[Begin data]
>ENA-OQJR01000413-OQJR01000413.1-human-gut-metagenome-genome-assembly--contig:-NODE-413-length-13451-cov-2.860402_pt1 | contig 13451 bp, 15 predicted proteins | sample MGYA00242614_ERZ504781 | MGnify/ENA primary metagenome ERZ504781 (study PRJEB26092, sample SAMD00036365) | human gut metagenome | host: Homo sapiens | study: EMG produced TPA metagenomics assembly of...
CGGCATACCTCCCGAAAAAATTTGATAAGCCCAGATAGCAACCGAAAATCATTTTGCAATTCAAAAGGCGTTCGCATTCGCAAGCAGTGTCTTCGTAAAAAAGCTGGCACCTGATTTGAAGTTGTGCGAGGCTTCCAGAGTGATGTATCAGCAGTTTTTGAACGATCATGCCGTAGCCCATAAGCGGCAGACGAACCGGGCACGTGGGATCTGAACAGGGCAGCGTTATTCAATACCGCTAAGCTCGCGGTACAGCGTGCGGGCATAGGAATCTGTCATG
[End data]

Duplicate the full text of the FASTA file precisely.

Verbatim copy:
>ENA-OQJR01000413-OQJR01000413.1-human-gut-metagenome-genome-assembly--contig:-NODE-413-length-13451-cov-2.860402_pt1 | contig 13451 bp, 15 predicted proteins | sample MGYA00242614_ERZ504781 | MGnify/ENA primary metagenome ERZ504781 (study PRJEB26092, sample SAMD00036365) | human gut metagenome | host: Homo sapiens | study: EMG produced TPA metagenomics assembly of...
CGGCATACCTCCCGAAAAAATTTGATAAGCCCAGATAGCAACCGAAAATCATTTTGCAATTCAAAAGGCGTTCGCATTCGCAAGCAGTGTCTTCGTAAAAAAGCTGGCACCTGATTTGAAGTTGTGCGAGGCTTCCAGAGTGATGTATCAGCAGTTTTTGAACGATCATGCCGTAGCCCATAAGCGGCAGACGAACCGGGCACGTGGGATCTGAACAGGGCAGCGTTATTCAATACCGCTAAGCTCGCGGTACAGCGTGCGGGCATAGGAATCTGTCATG